Electronic & digital signatures in Hong Kong: Legality & requirements.

Electronic & digital signatures in Hong Kong: Legality & requirements

Companies around the world have adopted work from home policies due to the recent pandemic, making it more difficult to sign documents in person. However, evolving technologies have made completing business contracts or agreements online more convenient and thus resulted in increased use of electronic and digital signatures.

This guide will discuss the legality of electronic & digital signatures in Hong Kong and which documents still require a traditional wet signature.

What is an electronic & digital signature?

According to the Electronic Transactions Ordinancea digital signature means an electronic signature of the signer generated by the transformation of the electronic record using an asymmetric cryptosystem and a hash function such that a person having the initial untransformed electronic record and the signer’s public key can determine:

  • Whether the transformation was generated using the private key that corresponds to the signer’s public key
  • Whether the initial electronic record has been altered since the transformation was generated

An electronic signature (e-signature) means any letters, characters, numbers or other symbols in the digital form attached to or logically associated with an electronic record and executed or adopted for the purpose of authenticating or approving the electronic record.

Legality of the digital and electronic signatures

For a digital signature and e-signature to be valid and enforceable under the ETO, it must satisfy the following requirements (section 6):

  • Digital signature:
    • Supported by a recognised certificate
    • Generated within the validity of that certificate
    • Used in accordance with the terms of that certificate
  • E-signature:
    • The first-mentioned person uses a method to attach the e-signature to or logically associate the e-signature with an electronic record for the purpose of identifying himself and indicating his authentication or approval of the information contained in the document in the form of the electronic record.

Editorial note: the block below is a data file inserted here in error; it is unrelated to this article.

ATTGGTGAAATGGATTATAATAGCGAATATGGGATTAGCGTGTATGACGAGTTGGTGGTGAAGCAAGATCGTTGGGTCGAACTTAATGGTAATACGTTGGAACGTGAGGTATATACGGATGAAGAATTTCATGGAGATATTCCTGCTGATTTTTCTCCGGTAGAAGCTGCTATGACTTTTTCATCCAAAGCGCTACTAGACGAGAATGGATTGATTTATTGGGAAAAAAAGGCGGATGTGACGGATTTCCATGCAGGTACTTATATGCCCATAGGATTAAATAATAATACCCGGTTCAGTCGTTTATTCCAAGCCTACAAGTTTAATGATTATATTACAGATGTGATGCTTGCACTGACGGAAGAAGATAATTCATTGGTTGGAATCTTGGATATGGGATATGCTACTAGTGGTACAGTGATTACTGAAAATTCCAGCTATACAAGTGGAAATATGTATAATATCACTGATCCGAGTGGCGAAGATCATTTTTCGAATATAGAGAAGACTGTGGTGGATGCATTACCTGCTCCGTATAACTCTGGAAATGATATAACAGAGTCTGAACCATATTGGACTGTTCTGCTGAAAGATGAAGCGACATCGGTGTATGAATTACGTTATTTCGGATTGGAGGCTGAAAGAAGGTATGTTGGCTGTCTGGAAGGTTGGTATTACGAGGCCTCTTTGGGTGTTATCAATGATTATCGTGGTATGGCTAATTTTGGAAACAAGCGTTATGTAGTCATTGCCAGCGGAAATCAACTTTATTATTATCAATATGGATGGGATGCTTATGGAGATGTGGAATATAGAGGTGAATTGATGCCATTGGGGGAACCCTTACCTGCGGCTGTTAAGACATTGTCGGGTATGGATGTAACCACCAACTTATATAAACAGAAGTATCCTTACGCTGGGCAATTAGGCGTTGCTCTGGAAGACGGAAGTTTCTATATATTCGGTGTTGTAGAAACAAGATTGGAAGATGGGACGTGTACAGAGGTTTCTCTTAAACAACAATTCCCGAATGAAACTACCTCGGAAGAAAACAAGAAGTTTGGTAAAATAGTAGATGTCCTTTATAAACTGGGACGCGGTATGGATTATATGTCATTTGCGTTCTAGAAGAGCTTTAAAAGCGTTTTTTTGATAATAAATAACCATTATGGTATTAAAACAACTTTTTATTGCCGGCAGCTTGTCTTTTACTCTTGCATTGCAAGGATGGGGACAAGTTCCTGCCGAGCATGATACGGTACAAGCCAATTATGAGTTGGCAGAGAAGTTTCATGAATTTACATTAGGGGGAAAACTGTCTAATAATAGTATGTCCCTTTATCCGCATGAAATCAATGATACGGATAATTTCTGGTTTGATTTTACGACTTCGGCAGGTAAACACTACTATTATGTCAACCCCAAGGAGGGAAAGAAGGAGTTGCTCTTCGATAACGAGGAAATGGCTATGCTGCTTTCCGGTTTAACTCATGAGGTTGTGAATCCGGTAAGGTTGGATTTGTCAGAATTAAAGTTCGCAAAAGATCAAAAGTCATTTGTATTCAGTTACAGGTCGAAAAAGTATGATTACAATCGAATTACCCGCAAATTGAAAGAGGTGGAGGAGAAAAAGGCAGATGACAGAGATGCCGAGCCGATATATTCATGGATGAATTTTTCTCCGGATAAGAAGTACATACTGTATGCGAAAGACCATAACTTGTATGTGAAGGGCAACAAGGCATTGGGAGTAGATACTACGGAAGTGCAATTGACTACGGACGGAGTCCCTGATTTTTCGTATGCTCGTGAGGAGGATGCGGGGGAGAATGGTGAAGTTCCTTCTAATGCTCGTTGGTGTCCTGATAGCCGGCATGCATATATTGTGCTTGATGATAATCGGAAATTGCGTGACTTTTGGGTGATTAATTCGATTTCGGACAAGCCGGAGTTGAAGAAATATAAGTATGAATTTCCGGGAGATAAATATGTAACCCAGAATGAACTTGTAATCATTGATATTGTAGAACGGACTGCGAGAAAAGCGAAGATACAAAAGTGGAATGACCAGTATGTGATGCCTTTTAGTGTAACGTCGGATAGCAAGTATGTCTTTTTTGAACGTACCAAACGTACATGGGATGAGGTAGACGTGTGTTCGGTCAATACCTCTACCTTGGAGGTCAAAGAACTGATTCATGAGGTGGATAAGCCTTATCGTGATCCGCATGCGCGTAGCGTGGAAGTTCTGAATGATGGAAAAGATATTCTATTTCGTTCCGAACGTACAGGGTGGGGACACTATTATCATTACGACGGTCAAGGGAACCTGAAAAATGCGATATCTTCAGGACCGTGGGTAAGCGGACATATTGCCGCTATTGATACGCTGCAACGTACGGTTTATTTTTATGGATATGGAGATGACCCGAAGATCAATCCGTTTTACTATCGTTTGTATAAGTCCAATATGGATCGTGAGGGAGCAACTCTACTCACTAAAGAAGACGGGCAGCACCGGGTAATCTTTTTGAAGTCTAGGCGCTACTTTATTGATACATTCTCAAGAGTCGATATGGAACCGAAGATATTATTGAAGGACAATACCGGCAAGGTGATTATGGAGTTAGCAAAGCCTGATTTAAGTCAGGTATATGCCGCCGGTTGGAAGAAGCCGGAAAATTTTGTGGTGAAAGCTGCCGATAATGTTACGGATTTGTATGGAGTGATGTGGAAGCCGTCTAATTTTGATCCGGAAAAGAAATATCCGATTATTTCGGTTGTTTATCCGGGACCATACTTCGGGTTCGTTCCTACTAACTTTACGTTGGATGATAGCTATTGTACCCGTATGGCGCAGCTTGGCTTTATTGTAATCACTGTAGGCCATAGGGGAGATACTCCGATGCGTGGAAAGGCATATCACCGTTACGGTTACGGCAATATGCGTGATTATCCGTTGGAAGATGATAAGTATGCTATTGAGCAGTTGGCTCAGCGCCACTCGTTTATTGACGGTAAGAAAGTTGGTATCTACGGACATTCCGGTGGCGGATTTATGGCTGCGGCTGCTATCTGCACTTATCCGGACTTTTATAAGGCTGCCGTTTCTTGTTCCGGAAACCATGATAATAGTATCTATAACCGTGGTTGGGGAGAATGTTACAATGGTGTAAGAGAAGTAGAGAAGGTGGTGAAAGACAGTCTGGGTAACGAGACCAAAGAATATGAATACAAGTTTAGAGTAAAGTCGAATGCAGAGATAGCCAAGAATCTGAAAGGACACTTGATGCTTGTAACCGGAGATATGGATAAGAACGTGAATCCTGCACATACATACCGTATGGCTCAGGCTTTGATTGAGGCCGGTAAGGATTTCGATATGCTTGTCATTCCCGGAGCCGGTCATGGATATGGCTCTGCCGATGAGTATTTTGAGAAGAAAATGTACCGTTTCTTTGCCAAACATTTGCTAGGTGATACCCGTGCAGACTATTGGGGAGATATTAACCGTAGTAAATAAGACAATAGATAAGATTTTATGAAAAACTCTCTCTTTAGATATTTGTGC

• Having regard to all relevant circumstances, the method used is reliable and is appropriate for the purpose for which the information contained in the document is communicated.
    • The second-mentioned person consents to the use of the method by the first-mentioned person.

There is no specific form for the e-signature, but it usually is a typed name or a digital image of a handwritten signature, or a unique digital fingerprint using an online-signature tool.

If the contract involves a government agency, the digital signature must be supported by a recognised digital certificate issued by a Certification Authority.

Documents that can be signed with an e-signature

Documents that can be signed with an e-signature include:

  • Employment contracts
  • Commercial agreements between corporate entities (invoices, NDAs, purchase orders)
  • Procurement documents
  • Sales agreements
  • Consumer agreements
  • Lease agreements
  • Purchase and sale contracts
  • Software license agreements
  • Copyright, patent and trademark licenses
  • Transfers of intangible property

Documents that cannot be signed with an e-signature

According to the ETO, the following documents must be signed with a wet signature:

  • Will, codicil or other testamentary documents
  • Trust
  • Power of attorney
  • Documents that are subject to stamp duty
  • Government conditions for the land of land and/or government leases
  • Any deed, conveyance or other documents or instrument in writing, judgements and lis pendens referred to in the Land Registration Ordinance (Cap.128) by which any parcels of ground tenements or premises in Hong Kong may be affected
  • Any assignment, mortgage or legal charge or any other contract relating to or affecting the disposition of immovable property or an interest in immovable property
  • A document affecting a floating charge as referred to in section 2A of the Land Registration Ordinance
  • Oaths and affidavits
  • Statutory declarations
  • Judgements or orders of the court
  • A warrant issued by the court or a magistrate
  • Negotiable instruments

Conclusion

In summary, digital signatures are used to secure a document by encrypting the information, while an e-signature is similar to a handwritten one used to verify documents digitally. Both are valid in Hong Kong, however, they must meet requirements under the ETO and can only be used for certain documents.

If you have any questions regarding electronic & digital signatures or wider corporate governance of your business in Hong Kong, feel free to contact Acclime.

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